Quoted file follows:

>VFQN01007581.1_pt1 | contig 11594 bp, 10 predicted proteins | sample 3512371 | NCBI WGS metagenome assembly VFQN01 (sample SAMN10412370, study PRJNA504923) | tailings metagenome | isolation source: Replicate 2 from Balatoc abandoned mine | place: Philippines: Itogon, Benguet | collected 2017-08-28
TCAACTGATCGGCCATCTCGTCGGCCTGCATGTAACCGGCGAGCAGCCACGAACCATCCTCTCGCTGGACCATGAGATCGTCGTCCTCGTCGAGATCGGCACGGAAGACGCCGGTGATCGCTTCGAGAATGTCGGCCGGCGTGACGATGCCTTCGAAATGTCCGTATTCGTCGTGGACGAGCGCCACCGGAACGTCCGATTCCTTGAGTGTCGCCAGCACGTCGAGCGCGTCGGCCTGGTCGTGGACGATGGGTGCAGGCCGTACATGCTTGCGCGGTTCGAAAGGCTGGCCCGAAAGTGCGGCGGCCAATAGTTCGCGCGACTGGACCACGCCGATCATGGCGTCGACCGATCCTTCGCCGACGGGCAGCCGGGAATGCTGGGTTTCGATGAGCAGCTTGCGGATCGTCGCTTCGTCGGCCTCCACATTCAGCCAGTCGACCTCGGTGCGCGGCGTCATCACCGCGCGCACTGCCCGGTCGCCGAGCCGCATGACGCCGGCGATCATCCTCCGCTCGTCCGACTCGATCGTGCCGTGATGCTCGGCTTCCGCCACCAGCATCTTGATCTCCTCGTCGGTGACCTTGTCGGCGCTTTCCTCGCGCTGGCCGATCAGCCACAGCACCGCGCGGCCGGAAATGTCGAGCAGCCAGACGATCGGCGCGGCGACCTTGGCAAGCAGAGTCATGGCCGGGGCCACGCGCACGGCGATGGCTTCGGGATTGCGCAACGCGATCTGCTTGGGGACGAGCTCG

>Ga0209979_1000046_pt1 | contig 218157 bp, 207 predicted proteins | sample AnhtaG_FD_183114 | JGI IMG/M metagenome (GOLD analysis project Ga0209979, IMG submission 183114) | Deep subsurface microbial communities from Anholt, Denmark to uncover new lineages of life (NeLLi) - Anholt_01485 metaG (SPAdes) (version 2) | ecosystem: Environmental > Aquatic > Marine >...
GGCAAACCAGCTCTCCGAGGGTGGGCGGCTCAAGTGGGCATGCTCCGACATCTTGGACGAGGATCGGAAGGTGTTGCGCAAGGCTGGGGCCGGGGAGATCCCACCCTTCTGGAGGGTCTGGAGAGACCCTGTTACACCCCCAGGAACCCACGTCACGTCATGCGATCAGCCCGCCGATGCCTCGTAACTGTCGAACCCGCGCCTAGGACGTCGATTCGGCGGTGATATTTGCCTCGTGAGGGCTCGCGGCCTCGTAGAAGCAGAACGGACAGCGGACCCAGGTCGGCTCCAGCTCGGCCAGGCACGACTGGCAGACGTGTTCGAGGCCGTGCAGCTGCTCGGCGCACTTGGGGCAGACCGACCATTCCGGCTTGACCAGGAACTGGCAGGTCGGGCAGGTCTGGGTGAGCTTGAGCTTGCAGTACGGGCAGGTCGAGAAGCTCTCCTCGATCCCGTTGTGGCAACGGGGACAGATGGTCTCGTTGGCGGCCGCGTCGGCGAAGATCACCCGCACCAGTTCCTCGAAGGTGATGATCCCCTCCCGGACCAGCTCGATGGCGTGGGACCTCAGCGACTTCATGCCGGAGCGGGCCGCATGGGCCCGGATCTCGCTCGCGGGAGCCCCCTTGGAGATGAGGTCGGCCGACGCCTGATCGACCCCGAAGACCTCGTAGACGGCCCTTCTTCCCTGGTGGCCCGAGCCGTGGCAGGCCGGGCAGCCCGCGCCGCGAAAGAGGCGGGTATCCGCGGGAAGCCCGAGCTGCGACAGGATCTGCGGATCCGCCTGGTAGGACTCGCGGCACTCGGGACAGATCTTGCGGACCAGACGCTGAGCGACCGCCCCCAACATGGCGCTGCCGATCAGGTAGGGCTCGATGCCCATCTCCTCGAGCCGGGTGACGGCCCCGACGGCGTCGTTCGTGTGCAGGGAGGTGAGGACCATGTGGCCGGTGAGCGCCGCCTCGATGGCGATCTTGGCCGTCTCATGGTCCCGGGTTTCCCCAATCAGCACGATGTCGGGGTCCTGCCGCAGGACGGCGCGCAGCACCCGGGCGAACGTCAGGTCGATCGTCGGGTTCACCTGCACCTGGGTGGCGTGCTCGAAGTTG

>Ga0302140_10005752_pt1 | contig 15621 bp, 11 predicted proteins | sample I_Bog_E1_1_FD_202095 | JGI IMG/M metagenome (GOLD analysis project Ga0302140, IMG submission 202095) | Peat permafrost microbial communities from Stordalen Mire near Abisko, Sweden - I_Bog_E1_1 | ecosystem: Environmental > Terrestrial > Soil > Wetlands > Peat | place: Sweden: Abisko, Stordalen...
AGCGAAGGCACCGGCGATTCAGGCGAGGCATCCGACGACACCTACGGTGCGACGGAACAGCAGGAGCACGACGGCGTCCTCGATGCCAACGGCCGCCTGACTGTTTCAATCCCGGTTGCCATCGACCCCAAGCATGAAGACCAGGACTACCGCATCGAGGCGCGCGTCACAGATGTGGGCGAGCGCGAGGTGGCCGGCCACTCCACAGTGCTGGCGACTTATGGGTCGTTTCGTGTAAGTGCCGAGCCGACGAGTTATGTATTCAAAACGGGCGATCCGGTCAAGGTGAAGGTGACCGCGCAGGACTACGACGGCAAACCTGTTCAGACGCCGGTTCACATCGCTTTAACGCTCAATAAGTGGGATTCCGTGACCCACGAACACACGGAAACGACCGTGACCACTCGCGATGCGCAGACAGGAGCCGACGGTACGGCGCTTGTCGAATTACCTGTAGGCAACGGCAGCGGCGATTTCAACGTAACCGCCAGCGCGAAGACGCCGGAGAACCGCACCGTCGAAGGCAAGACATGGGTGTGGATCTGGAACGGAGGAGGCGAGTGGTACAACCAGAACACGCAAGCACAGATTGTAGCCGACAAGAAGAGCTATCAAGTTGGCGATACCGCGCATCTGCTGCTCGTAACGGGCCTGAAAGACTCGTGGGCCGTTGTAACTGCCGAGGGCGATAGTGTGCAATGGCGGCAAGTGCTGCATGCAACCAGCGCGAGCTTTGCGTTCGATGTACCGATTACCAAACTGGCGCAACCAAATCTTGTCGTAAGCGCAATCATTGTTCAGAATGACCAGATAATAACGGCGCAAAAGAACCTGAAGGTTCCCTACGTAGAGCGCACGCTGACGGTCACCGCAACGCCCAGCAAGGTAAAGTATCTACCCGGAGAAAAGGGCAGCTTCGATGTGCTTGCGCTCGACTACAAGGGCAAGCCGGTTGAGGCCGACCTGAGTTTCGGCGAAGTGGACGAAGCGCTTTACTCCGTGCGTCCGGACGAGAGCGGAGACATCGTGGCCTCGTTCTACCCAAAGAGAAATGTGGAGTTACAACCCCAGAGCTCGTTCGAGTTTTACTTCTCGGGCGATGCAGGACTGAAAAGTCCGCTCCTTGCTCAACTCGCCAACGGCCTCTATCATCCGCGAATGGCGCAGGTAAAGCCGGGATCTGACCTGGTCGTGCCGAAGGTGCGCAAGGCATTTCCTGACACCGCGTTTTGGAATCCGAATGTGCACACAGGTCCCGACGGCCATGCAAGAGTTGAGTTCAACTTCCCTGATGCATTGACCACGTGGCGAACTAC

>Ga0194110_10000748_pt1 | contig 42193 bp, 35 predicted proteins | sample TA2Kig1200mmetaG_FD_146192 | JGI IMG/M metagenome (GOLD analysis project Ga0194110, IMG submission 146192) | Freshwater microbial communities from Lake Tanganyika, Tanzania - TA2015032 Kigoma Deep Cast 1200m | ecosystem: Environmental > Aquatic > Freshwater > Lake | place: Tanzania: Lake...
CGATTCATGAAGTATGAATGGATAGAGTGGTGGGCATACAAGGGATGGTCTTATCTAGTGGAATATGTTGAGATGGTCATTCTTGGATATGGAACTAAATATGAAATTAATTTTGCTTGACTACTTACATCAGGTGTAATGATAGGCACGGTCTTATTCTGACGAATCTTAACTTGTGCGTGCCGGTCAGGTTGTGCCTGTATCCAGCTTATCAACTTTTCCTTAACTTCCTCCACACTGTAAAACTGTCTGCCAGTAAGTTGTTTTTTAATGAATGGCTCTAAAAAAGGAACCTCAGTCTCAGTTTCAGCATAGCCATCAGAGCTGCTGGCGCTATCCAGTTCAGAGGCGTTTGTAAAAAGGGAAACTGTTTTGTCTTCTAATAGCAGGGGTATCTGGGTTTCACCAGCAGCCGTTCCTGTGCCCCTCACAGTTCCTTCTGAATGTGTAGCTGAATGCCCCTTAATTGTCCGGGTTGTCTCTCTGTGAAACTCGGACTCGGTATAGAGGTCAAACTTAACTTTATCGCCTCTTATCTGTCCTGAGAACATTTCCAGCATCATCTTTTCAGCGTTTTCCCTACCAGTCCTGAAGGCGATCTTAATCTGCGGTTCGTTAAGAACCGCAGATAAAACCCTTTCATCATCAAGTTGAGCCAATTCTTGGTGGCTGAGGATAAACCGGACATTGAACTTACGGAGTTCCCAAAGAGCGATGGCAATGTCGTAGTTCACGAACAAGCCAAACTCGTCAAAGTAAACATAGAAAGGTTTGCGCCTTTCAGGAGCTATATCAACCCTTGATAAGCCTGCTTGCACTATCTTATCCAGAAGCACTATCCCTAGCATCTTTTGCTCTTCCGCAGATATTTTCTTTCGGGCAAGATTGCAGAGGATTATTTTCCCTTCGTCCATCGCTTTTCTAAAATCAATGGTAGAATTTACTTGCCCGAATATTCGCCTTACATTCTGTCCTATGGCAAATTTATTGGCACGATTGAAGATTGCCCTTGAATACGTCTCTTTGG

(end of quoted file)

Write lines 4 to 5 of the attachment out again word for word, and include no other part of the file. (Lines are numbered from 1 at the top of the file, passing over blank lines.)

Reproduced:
GGCAAACCAGCTCTCCGAGGGTGGGCGGCTCAAGTGGGCATGCTCCGACATCTTGGACGAGGATCGGAAGGTGTTGCGCAAGGCTGGGGCCGGGGAGATCCCACCCTTCTGGAGGGTCTGGAGAGACCCTGTTACACCCCCAGGAACCCACGTCACGTCATGCGATCAGCCCGCCGATGCCTCGTAACTGTCGAACCCGCGCCTAGGACGTCGATTCGGCGGTGATATTTGCCTCGTGAGGGCTCGCGGCCTCGTAGAAGCAGAACGGACAGCGGACCCAGGTCGGCTCCAGCTCGGCCAGGCACGACTGGCAGACGTGTTCGAGGCCGTGCAGCTGCTCGGCGCACTTGGGGCAGACCGACCATTCCGGCTTGACCAGGAACTGGCAGGTCGGGCAGGTCTGGGTGAGCTTGAGCTTGCAGTACGGGCAGGTCGAGAAGCTCTCCTCGATCCCGTTGTGGCAACGGGGACAGATGGTCTCGTTGGCGGCCGCGTCGGCGAAGATCACCCGCACCAGTTCCTCGAAGGTGATGATCCCCTCCCGGACCAGCTCGATGGCGTGGGACCTCAGCGACTTCATGCCGGAGCGGGCCGCATGGGCCCGGATCTCGCTCGCGGGAGCCCCCTTGGAGATGAGGTCGGCCGACGCCTGATCGACCCCGAAGACCTCGTAGACGGCCCTTCTTCCCTGGTGGCCCGAGCCGTGGCAGGCCGGGCAGCCCGCGCCGCGAAAGAGGCGGGTATCCGCGGGAAGCCCGAGCTGCGACAGGATCTGCGGATCCGCCTGGTAGGACTCGCGGCACTCGGGACAGATCTTGCGGACCAGACGCTGAGCGACCGCCCCCAACATGGCGCTGCCGATCAGGTAGGGCTCGATGCCCATCTCCTCGAGCCGGGTGACGGCCCCGACGGCGTCGTTCGTGTGCAGGGAGGTGAGGACCATGTGGCCGGTGAGCGCCGCCTCGATGGCGATCTTGGCCGTCTCATGGTCCCGGGTTTCCCCAATCAGCACGATGTCGGGGTCCTGCCGCAGGACGGCGCGCAGCACCCGGGCGAACGTCAGGTCGATCGTCGGGTTCACCTGCACCTGGGTGGCGTGCTCGAAGTTG

>Ga0302140_10005752_pt1 | contig 15621 bp, 11 predicted proteins | sample I_Bog_E1_1_FD_202095 | JGI IMG/M metagenome (GOLD analysis project Ga0302140, IMG submission 202095) | Peat permafrost microbial communities from Stordalen Mire near Abisko, Sweden - I_Bog_E1_1 | ecosystem: Environmental > Terrestrial > Soil > Wetlands > Peat | place: Sweden: Abisko, Stordalen...